The main ingredients in modern dry-erase markers include ethanol or isopropanol, pigments, an oily surfactant or co-solvent, and a polymer or resin. Originally, dry-erase markers used solvents that contained benzene.
The modern dry-erase marker has four basic ingredients. The carrier or solvent, typically ethanol or isopropanol, limits smearing and aids in drying. The coloring is created by pigments. A release agent, taking the form of an oily surfactant or co-solvent, prevents the ink from setting. Polymers or resin are added to help the ink spread evenly and not bead up. They also help the ink stay cohesive and stick to itself and not to the board surface.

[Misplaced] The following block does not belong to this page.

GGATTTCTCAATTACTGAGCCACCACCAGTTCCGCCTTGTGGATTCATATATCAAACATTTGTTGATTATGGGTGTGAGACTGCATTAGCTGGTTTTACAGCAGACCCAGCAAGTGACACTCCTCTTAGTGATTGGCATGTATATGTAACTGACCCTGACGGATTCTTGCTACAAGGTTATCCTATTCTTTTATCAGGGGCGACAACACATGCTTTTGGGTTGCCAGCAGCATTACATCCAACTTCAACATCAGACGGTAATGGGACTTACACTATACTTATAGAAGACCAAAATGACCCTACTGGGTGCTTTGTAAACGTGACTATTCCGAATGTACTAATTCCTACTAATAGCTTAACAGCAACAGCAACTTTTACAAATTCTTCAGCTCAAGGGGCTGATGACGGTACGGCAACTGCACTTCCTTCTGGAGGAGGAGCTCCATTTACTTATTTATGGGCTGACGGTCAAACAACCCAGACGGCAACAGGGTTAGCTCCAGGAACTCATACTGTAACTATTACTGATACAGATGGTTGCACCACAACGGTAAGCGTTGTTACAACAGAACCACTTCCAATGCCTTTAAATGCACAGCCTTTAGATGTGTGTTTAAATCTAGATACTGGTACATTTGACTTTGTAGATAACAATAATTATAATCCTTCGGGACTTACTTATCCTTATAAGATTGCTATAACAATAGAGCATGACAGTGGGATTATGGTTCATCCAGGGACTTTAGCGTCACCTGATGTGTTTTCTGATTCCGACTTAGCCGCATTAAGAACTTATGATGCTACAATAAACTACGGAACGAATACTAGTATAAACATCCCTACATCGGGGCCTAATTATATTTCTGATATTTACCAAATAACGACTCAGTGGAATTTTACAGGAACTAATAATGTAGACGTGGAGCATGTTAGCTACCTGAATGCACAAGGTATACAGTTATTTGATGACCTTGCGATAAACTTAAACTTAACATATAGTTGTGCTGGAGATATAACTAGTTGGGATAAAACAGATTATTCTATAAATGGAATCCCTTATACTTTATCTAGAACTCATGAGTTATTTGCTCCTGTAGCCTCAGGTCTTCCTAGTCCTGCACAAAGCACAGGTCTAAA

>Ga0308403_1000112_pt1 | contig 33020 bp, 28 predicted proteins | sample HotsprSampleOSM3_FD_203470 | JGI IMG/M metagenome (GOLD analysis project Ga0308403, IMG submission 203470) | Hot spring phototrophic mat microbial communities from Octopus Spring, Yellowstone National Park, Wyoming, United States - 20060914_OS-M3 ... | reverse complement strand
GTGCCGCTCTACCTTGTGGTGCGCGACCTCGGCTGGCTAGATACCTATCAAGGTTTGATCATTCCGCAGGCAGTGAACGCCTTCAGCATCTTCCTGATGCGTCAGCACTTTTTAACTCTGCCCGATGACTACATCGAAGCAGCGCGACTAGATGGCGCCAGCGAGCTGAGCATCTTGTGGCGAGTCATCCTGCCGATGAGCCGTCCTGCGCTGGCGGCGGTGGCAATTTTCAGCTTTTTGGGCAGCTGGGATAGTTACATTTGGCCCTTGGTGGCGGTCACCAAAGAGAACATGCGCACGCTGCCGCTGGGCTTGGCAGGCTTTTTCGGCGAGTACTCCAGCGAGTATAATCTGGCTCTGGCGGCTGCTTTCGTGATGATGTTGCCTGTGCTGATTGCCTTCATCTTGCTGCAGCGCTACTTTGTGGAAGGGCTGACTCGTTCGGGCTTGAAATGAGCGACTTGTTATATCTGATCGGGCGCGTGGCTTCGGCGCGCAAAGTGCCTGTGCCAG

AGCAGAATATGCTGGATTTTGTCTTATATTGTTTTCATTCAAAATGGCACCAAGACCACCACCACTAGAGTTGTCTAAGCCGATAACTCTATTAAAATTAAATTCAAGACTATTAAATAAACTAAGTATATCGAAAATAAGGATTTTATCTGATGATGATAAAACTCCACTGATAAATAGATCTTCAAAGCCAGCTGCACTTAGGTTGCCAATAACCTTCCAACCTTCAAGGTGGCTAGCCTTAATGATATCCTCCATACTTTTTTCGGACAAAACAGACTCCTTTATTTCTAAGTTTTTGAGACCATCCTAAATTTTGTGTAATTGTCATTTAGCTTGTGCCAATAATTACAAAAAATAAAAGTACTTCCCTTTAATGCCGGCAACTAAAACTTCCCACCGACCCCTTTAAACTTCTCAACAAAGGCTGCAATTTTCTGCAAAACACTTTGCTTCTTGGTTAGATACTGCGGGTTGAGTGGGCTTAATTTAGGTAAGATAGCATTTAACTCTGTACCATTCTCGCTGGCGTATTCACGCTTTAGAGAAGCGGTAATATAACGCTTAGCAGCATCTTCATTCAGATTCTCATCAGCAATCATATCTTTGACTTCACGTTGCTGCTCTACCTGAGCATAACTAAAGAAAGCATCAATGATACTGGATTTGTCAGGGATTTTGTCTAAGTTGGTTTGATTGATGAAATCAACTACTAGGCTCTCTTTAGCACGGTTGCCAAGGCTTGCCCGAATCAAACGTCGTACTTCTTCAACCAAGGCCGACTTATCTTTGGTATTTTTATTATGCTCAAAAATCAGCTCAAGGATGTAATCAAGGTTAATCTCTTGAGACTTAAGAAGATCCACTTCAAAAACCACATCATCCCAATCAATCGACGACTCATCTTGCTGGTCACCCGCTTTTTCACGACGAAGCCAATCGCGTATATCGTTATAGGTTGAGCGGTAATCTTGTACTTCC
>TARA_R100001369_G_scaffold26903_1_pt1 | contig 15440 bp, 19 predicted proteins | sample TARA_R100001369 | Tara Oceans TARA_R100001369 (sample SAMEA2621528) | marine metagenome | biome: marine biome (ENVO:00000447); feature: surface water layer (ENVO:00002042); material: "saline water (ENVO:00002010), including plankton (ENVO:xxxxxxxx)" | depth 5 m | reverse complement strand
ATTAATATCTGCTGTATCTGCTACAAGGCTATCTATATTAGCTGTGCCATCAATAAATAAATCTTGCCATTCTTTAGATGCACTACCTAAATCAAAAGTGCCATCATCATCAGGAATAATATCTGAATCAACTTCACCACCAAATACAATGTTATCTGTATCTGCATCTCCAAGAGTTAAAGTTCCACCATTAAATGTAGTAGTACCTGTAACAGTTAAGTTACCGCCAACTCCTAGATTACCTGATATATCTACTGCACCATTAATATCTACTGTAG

The first dry-erase markers used benzene as their solvent. In the early 19th and 20th centuries, benzene was valued for its pleasant scent and degreasing attributes. It was used as both a men's aftershave, an industrial solvent and even as an additive to decaffeinated coffee. Eventually the toxicity of the compound and its carcinogenic nature were discovered. By the late 20th century, benzene had been almost completely replaced by other chemicals in most consumer applications, including dry-erase markers.
Modern dry-erase inks now use alcohol-based solvents to carry their ink. This change came in response to complaints about the marker's high toxicity and the strong odor created by the benzene solvents. Consequently most modern dry erase markers are now labeled "non-toxic."